pictures. He tries to glamorize his past, but he's a distant cousin of Pocahontas and only because we're
dependents of her uncle."
Lisa Mayo, Gloria Miguel and Muriel Miguel
Kuna/ Rappahannock sisters who founded the famous Spiderwoman Theatre
that has expanded storytelling methods, Native traditions and feminism
throughout their 30-year career. Their work at the National Museum of the
American Indian (NMAI) that featured original video pieces of sections from
signature works, including "The Boat Story," "Coming Out," and "I
Understand," as well as personal video interviews with the three sisters in
theatre-like settings. Archival and performance video footage, photos,
memorabilia, and Kuna and Rappahannock objects from the sisters' own
collections also was included in the exhibition. They began their careers at
an early age performing with their parents at church, in local parades and at
civic events in their native Brooklyn, N.Y. There the sisters founded
Spiderwoman Theater in 1975 and toured the world performing their original,
provocative plays. They have continued to tour their work, performing at
festivals, universities, in urban and rural settings in the United States,
Canada and abroad. Spider-woman Theater continues to create new work
and influence an entire generation.
David Mills (Pamunkey)
David Mills was born into a large Native American family from the District of
Columbia's Metropolitan Area. He died on Tuesday, March 30, 2010 in New Orleans
from a brain aneurysm on the HBO Television set after the final shooting of the
acclaimed dramatic television series “Treme,” America’s oldest African American
neighborhood. David was 48. He was a prolific writer/producer who began his writing
career on the University of Maryland's daily newspaper, The Diamondback. While
working as a journalist for the Washington Post Newspaper in the Nation's Capital,
his aunt, Georgia Mills Jessup, was instrumental in encouraging David to "follow his
dream" to Hollywood as a scriptwriter. Here are just a few of the accolades written
upon his death:
• Bruce Webber of the New York Times wrote that David “worked as a journalist
— he worked for The Wall Street Journal, The Washington Times and The
Washington Post — and as a television writer, Mr. Mills was most interested in the
subject of race.”
• “Mills went on to write for some of the finest TV dramas of the era, including
‘Homicide: Life on the Streets’, ‘NYPD Blue,’ ‘ER’ and “The Wire’,” wrote Dave Walker
of New Orleans’ Times-Picayune.
• “In 2003, he created and served as executive producer for the short-lived NBC
crime drama, ‘Kingpin,’ the saga of a Mexican drug operation.”
Bernie Boston (Tauxenent/Dogue)
He was born in Washington, D.C., on May 18, 1933 and spent most of his life in
his Tauxenent ancestor's homeland of McLean, Virginia. Bernie Boston was a
Tribal Council member of the Tauxenent Nation of Virginia upon his death at his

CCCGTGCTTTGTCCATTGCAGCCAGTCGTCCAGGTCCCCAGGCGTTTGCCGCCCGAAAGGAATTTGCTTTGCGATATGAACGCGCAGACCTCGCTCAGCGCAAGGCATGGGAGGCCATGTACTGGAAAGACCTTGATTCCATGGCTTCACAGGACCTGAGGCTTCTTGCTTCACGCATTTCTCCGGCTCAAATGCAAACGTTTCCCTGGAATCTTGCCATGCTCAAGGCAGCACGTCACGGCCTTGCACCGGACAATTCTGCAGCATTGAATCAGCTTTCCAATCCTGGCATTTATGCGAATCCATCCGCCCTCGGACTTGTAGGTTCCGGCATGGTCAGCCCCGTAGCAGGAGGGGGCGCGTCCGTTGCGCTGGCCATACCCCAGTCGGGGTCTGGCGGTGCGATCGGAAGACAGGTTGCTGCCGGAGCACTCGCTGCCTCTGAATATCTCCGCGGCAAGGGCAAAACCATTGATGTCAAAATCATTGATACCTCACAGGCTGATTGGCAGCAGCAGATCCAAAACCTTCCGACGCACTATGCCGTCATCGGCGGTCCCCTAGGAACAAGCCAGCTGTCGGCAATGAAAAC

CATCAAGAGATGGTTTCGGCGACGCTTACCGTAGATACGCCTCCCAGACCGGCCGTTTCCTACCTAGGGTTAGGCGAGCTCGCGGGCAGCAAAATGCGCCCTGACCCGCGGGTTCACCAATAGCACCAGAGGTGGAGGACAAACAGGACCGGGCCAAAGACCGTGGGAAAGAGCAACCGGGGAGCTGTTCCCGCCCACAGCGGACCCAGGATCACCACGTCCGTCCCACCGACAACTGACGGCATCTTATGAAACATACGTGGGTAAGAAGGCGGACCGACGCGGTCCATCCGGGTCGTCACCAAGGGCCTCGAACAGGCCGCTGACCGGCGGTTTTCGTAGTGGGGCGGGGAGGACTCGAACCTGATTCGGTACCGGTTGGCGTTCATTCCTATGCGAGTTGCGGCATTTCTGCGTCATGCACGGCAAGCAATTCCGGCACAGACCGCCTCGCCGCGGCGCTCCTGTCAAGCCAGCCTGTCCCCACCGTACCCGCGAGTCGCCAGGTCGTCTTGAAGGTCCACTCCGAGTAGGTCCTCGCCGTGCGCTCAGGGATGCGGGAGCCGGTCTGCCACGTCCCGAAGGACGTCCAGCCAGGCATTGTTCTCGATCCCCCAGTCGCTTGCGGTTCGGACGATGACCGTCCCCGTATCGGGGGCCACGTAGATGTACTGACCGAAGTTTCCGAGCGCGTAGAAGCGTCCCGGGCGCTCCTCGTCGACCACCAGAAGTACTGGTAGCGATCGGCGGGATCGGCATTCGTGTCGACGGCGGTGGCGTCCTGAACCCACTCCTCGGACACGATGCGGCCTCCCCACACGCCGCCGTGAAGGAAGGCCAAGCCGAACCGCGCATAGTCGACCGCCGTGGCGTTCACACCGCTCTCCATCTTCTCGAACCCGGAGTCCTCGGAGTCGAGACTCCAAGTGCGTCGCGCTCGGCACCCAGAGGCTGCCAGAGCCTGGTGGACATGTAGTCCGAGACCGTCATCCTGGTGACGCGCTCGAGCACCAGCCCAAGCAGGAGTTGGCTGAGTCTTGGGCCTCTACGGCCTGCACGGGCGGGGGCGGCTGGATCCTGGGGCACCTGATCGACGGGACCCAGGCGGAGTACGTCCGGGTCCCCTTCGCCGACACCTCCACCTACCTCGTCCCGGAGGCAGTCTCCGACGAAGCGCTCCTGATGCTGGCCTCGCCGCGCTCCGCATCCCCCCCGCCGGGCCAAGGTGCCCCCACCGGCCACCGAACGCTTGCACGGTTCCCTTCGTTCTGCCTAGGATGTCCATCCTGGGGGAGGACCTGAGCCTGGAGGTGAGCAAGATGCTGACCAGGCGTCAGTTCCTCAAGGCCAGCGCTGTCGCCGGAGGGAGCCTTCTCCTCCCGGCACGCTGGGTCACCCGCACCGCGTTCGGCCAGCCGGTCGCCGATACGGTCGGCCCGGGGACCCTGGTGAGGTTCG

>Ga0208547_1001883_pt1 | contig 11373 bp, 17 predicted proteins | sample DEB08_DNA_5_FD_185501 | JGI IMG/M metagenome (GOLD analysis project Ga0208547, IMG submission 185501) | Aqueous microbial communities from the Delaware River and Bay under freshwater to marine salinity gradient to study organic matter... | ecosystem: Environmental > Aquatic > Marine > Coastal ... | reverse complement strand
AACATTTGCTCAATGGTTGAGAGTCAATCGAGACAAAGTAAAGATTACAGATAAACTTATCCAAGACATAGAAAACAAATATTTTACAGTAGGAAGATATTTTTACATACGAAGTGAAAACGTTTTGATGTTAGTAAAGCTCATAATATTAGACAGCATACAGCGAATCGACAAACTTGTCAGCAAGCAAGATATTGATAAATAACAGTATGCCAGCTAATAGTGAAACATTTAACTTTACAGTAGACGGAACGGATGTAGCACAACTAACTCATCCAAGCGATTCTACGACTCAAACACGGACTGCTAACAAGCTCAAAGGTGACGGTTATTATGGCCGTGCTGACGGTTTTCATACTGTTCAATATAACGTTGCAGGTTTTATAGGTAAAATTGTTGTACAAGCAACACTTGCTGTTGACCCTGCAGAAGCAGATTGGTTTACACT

home in Basye, Virginia on January 22, 2008. He and David Mills came from a
family of over 29 Native American descended artists that includes musicians,
actors, videographers, photographers, arts educators, arts administrators, an
arts lawyer, a medical illustralor/administrator, playwrights, writers and a
television producer. He was an avid collector of his ancient tribal and other
memorabilia, a daring pilot who walked away from a crash of his airplane, a
noted photojournalist and White House photographer. He was the publisher of
the Bryce Mountain Courier and his wife, Peggy, is the editor.
According to Wikipedia, “Boston graduated from the Rochester Institute of
Technology and served in the Army [for three years] before starting his news
photography career in Dayton, Ohio. He moved back to Washington to work at
the Star [Newspaper] and was director of photography when the newspaper
folded in 1981. He then was hired by The Los Angeles Times to establish a
photo operation in the nation's capital. During his career he covered every
president from Harry S. Truman to Bill Clinton.
On October 22, 1967 he photographed his most famous picture [left], 'Flower
Power', which featured Vietnam War protester George Harris inserting flowers
into National Guardsmen's rifle barrels. He was a runner-up for the Pulitzer Prize
with this photo. He was also a Pulitzer Prize finalist for a 1987 photograph of
Coretta Scott King unveiling a bust of her late husband, the Rev. Martin Luther
King, Jr., in the U.S. Capitol.
In 1993, National Press Photographers Association awarded Boston the Joseph
A. Sprague Memorial Award , their highest honor. He was inducted into the Hall
of Fame of Sigma Delta Chi, the Society of Professional Journalists.
In 2006, a collection of Boston's photos were published in the book Bernie
Boston: American Photojournalist by Therese Mulligan.”